South Africa

Big trouble ahead, warns Andre de Ruyter

Former Eskom CEO Andre de Ruyter has warned that there is big trouble ahead and advised Western Cape Premier Alan Winde to “do what you can”.

Winde announced that the Western Cape aims to add 750 megawatts of supply by 2025 and to reach 5,700 megawatts by 2035.

The plan was designed after Winde met with De Ruyter to seek advice on how the province should approach energy provision.    

De Ruyter told him to become independent as quickly as possible as there was “big trouble ahead and, you know, do what you can”.

His advice should not come as a surprise as he has previously warned that load-shedding was set to worsen.

Speaking to The Money Show’s Bruce Whitfield in February, De Ruyter said there are serious problems that have to be addressed.

“Three units are out at Kusile, and it will take a year to bring them back. Kusile 5 needs to synchronise to the grid, which should happen in July,” he said.

“We also have a unit off at the Koeberg power station for a life extension project for most of the year.”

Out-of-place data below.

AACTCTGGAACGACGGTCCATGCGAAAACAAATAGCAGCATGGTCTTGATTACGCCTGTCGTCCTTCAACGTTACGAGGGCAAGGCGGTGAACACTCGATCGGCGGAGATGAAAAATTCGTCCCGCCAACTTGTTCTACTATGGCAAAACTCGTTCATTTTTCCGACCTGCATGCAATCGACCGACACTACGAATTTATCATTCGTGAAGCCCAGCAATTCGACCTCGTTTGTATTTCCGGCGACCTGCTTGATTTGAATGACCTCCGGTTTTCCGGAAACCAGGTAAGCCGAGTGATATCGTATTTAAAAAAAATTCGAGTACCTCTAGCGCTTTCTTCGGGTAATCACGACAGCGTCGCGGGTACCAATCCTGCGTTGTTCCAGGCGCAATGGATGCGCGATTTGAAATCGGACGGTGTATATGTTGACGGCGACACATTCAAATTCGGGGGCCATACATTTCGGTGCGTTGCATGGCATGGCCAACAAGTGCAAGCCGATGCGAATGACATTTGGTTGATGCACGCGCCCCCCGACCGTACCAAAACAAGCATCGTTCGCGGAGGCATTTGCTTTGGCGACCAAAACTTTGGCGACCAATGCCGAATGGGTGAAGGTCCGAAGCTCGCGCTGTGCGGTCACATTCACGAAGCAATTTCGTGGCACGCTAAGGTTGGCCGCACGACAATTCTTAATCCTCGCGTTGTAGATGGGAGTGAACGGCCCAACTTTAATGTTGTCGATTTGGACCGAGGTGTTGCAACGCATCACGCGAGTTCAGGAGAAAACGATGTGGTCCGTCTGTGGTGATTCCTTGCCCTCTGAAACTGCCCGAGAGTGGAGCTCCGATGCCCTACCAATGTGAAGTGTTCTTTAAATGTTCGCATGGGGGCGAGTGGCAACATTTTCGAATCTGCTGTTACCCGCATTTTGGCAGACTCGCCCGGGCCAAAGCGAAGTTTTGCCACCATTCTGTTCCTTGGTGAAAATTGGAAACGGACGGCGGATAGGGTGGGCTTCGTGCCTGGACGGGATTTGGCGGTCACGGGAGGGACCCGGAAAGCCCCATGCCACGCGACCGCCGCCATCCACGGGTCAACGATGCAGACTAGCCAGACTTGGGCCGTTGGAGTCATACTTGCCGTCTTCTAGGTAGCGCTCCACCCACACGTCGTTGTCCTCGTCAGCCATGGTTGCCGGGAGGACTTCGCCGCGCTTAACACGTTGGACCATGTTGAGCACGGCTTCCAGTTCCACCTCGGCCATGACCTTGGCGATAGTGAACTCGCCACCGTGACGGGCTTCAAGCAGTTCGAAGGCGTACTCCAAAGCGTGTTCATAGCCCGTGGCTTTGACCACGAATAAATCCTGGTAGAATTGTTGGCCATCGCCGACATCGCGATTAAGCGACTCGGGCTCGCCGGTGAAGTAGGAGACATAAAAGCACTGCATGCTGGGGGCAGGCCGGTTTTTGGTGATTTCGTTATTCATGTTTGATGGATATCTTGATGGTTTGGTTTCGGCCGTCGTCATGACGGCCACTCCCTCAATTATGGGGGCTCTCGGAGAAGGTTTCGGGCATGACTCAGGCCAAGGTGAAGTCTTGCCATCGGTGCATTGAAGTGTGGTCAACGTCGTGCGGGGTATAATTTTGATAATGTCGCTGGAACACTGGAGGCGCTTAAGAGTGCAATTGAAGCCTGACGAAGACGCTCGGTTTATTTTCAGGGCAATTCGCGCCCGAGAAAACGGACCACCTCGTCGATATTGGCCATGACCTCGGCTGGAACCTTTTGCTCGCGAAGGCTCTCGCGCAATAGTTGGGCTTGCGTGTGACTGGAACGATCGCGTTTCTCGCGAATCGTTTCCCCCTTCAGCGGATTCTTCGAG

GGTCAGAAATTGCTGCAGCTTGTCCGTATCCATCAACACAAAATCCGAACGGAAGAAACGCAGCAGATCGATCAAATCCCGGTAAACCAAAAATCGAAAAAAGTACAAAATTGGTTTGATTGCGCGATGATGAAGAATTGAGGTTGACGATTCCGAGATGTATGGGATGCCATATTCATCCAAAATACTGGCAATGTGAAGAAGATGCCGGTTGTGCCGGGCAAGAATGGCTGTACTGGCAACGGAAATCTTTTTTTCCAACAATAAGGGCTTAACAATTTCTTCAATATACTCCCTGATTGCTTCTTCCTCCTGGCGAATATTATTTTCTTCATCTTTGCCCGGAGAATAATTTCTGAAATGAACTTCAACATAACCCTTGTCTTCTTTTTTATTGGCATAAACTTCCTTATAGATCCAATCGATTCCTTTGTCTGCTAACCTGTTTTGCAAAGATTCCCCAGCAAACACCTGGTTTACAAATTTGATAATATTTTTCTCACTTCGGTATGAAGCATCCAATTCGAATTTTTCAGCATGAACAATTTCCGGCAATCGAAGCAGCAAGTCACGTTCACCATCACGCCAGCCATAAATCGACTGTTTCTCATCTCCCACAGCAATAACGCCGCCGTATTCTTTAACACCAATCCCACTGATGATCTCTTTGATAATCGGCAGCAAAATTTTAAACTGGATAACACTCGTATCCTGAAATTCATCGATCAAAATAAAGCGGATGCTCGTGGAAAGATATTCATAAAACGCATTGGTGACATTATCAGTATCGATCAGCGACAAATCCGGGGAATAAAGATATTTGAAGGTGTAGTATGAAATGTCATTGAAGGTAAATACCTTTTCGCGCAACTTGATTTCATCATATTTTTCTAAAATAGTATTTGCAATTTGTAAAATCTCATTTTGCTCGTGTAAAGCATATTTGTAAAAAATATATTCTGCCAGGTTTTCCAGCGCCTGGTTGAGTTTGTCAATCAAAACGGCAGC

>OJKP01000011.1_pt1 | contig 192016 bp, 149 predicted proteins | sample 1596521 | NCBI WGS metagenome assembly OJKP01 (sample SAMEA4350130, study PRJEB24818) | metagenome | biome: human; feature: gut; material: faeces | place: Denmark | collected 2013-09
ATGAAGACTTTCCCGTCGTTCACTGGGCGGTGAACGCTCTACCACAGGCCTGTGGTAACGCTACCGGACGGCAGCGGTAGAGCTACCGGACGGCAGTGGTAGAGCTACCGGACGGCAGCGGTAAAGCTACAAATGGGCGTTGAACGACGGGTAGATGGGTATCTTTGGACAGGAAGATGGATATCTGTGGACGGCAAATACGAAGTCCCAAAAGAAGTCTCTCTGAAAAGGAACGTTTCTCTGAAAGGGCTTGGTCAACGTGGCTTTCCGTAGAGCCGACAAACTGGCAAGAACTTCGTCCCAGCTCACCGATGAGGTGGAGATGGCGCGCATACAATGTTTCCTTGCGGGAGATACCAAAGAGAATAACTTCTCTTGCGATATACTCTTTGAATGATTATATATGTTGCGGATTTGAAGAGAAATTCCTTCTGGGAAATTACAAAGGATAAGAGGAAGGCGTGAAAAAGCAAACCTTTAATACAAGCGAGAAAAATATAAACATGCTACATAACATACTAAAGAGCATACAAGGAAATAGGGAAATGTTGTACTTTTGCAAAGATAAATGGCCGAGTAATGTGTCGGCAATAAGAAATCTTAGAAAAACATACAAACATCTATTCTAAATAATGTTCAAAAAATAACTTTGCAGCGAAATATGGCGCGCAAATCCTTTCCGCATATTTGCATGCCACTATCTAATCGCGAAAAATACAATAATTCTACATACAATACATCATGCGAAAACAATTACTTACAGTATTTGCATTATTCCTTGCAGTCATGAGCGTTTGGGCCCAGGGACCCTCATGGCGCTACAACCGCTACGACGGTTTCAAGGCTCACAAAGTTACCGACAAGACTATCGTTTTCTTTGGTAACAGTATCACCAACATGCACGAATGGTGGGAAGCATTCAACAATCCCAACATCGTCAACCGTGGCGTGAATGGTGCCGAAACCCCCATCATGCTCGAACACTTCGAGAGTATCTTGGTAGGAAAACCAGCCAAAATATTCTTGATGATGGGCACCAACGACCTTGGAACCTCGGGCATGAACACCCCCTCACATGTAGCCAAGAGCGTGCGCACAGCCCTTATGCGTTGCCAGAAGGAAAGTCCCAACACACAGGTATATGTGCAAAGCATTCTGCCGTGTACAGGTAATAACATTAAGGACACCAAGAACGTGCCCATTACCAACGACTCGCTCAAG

De Ruyter did not mention the catastrophic hydrogen explosion, which caused tremendous damage to Medupi unit 4. It is not clear when it will be restored.

The former Eskom CEO said many of these issues should be resolved by the end of 2023. “If that is the case, and it looks doable, the outlook from 2024 onwards will be better.”

It does not mean that load-shedding will be a thing of the past because substantial new capacity needs to be added to the grid to stop power cuts.

De Ruyter also told My Guest Tonight With Annika Larsen that 2023 is going to be a tough year for load-shedding.

He said South Africans should expect at least stage six power cuts, and possibly worse, during winter.

The former Eskom CEO is not the only expert warning that the worst is yet to come in terms of load-shedding.

Vally Padayachee from the NRS Association of South Africa said that Eskom is reviewing the load-shedding framework to prepare for load-shedding to exceed stage 8 in the future.

It is a proactive measure for Eskom and municipalities to be ready to respond should it be necessary.

“Eskom’s grid is at a critical stage, and no professional can guarantee that South Africa could not go beyond stage 8 load-shedding,” he said.

Eskom’s acting head of generation, Thomas Conradie, said they are revising the code of practice, which can extend its load-shedding schedule to stage 16.

He said it is responsible for the new rotational power cut document to cater to higher load-shedding stages.

The new document would avoid a situation where Eskom will need to “jump around” to reduce the load on the grid beyond stage 8.

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